If the insert is two-thirds of the way in and the tail end gets wet, I can still nudge it into place. If the insert does not get at least two-thirds of the way in on the first approach, it becomes harder to position around the curve in the canaliculus.
If the front end gets wet during insertion, I turn the insert around and use the dry end to get it two-thirds of the way into the canaliculus. The last third of the wet insert can then still be coaxed into place. The manufacturer has a program that replaces any insert that gets wet prior to insertion or is accidentally dropped during insertion.
Direct. An understanding of the lacrimal system anatomy is helpful for proper insertion. There is a curve 2 mm into the canaliculus, where it bends posteriorly and medially toward the lacrimal sac. Pulling the lid laterally allows me to obtain the traction needed to maneuver the insert around that angle. Of note, the dexamethasone insert is a bit longer than standard punctum plugs.
If I am placing the insert into a right eye, I tell the patient to look to his or her right so that the eye is turned away from the nasal side where I insert the device. This helps with the insertion process and ensures additional protection for the cornea.
Some people have wide punctal openings, and the insert pops in quickly. Others may need a little more work. In the rare case when a patient does not have a punctal opening due to a cauterized punctum, I note this in the chart during preoperative evaluation. Some of my colleagues have placed inserts into the superior punctum and had good results.
PUTTING IT ALL TOGETHER
CMS has issued a permanent product-specific J-code (J1096) for Dextenza, meaning that it will be reliably reimbursed for Medicare patients. We have streamlined our approach to incorporating the insert, and we have implemented a process for confirming the patient’s insurance coverage and handling the J-code process.
With the proper infrastructure in place and an awareness of the three Ds for success, using the dexamethasone insert to replace postoperative steroid drops for my premium IOL patients has been a clear win, helping me to deliver both high patient satisfaction and good outcomes.
Durysta: Durable Glaucoma Drug Delivery Adds Important Option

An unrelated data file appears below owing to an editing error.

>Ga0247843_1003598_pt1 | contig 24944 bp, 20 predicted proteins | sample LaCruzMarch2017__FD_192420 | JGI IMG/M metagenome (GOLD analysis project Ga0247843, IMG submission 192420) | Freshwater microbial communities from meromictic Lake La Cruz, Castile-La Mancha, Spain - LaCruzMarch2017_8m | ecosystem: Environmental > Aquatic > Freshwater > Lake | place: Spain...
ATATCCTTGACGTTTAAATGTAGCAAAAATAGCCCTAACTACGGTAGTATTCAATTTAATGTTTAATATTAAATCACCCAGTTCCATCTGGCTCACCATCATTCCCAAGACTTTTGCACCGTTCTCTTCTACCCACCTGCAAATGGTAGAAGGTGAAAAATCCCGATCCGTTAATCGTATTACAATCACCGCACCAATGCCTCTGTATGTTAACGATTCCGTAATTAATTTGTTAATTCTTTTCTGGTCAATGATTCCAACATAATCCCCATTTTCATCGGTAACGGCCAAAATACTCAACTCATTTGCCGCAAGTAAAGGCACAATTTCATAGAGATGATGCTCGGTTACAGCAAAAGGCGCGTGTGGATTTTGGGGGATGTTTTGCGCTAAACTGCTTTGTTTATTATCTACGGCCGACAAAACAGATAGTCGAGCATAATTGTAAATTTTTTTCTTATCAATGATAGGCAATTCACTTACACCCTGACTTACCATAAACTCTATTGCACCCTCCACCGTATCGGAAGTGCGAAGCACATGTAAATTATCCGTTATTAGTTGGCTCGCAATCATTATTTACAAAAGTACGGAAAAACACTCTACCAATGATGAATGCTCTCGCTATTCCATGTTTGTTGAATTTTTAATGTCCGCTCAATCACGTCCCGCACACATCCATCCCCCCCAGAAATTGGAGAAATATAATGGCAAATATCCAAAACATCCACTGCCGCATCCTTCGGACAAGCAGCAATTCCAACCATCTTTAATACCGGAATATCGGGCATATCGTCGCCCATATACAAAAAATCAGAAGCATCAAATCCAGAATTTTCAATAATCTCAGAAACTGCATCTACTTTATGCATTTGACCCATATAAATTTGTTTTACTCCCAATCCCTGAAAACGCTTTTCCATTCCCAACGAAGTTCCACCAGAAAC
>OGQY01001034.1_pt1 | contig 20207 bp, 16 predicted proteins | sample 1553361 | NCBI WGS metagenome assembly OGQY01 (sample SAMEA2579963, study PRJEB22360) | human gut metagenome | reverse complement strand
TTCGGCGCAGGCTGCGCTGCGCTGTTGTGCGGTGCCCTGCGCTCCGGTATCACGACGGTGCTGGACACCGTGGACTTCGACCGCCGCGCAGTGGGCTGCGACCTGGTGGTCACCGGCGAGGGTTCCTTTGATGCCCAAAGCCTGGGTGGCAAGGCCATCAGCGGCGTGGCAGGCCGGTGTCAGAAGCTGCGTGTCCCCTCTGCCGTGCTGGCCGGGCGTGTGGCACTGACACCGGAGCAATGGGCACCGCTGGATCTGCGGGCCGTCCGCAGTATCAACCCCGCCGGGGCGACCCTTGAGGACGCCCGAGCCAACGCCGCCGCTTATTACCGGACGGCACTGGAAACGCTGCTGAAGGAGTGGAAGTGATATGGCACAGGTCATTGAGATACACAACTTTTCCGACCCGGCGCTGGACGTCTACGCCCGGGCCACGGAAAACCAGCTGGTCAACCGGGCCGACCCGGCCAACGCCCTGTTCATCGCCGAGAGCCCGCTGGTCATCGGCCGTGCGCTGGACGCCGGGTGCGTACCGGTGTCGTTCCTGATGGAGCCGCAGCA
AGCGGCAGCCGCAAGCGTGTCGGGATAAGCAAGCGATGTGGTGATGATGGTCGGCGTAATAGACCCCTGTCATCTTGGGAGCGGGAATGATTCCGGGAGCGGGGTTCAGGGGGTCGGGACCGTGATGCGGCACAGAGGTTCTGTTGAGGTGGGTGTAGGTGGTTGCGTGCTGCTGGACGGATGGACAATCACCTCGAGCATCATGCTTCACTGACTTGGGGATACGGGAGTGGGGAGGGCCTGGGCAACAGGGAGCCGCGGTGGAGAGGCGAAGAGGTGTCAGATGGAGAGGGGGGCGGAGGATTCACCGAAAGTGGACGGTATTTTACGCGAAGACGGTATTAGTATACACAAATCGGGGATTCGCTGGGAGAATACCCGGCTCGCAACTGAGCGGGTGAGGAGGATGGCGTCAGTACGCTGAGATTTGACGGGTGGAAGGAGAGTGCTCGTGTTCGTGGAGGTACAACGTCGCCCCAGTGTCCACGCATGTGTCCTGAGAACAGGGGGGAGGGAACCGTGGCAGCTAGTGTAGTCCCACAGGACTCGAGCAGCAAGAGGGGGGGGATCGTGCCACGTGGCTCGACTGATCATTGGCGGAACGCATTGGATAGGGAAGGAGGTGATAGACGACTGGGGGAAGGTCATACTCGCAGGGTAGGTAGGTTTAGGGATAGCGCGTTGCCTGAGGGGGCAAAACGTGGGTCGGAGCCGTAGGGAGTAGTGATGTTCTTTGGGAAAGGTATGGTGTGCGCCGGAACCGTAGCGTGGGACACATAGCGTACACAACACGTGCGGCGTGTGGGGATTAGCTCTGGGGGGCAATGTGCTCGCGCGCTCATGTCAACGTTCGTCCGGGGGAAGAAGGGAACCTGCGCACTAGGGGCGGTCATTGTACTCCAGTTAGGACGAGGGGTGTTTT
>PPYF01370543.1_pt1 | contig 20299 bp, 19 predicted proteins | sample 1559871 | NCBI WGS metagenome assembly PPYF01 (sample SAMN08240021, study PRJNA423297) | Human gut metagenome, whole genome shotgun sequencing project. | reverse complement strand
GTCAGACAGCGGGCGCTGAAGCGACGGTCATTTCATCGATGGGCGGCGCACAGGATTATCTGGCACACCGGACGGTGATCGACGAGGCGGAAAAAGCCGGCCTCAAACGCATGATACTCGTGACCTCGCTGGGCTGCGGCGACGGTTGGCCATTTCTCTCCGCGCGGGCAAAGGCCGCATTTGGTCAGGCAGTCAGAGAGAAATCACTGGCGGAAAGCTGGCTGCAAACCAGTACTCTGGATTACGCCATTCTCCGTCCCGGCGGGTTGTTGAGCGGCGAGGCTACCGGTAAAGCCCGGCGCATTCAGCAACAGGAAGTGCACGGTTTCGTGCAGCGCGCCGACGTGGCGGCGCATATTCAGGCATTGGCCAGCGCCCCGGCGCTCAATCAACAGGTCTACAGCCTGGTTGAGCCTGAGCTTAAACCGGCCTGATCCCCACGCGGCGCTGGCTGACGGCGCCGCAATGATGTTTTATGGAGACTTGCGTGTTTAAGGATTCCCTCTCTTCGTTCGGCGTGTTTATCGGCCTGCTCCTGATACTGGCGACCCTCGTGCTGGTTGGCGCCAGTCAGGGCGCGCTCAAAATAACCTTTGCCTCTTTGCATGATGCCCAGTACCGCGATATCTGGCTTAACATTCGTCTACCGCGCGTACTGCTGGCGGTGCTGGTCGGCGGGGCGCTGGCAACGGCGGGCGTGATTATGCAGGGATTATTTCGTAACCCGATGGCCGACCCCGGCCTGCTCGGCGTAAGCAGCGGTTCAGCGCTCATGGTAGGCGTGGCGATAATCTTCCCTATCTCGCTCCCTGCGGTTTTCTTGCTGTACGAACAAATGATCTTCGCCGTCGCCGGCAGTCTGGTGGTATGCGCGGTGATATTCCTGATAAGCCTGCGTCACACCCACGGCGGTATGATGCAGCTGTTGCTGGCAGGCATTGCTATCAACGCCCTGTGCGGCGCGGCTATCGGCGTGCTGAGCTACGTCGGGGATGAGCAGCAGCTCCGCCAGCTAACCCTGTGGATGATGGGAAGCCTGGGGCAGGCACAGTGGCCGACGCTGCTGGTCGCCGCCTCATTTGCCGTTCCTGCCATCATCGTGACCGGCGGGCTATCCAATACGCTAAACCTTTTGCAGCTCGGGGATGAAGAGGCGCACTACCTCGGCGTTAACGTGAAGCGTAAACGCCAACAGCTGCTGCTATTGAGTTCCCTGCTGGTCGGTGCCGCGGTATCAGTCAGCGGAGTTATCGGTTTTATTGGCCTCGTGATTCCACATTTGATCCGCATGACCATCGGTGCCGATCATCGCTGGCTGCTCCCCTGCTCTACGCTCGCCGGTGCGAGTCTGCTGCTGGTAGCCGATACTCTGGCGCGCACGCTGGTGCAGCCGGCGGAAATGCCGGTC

By Inder Paul Singh, MD; and Steven R. Sarkisian Jr, MD
Inder Paul Singh, MD
“Doc, I just can’t remember to take my eye drops. I remember my other medications, but the eye drops seem to irritate me and don’t help me see better.”
How many times have you heard that kind of statement from your glaucoma patient? Wouldn’t it be nice not to have to spend another examination reeducating a patient on the importance of compliance? We assume that our own patients are different from those of our colleagues, but unfortunately that is not the case. In fact, two-thirds of newly treated glaucoma patients discontinue their use of drops after 1 year.1
We are often fooled by the control of IOP when we see patients because some of them are most compliant just before an appointment—they don’t want to let us down. This creates a false sense of security and further enforces the behavior of the patient and the physician.
No doubt, MIGS and selective laser trabeculoplasty (SLT) have helped providers to intervene earlier in the disease, but a number of surgeons still do not feel comfortable offering a standalone MIGS procedure, especially for young patients or those with mild glaucoma. This may be due to some surgeons’ perception that MIGS procedures lack efficacy or because it is beyond their level of comfort offering a surgical intervention.
For many of these surgeons, it may be that new extended delivery pharmaceutical options can serve as that intermediary between laser and surgery. One such option is the bimatoprost implant 10 µg (Durysta, Allergan), a dissolvable intracameral implant approved this year by the FDA.1 According to the manufacturer, the bimatoprost implant is the first FDA-approved biodegradable intracameral implant indicated to reduce IOP in patients with open-angle glaucoma or ocular hypertension via a sustained release drug delivery system.
An extended release implant could also serve to augment MIGS or traditional glaucoma surgery and provide reassurance to the surgeon and patient that the patient will have a high probability of reducing the burden of drops postoperatively. Having a durable drug delivery vehicle gives the surgeon options. If a patient needs to start medication postoperatively, the surgeon can inject the bimatoprost implant in the office. Alternatively, the implant could be administered pre- or intraoperatively at the time of the glaucoma procedure. In my opinion, this implant will help further the adoption of MIGS in general.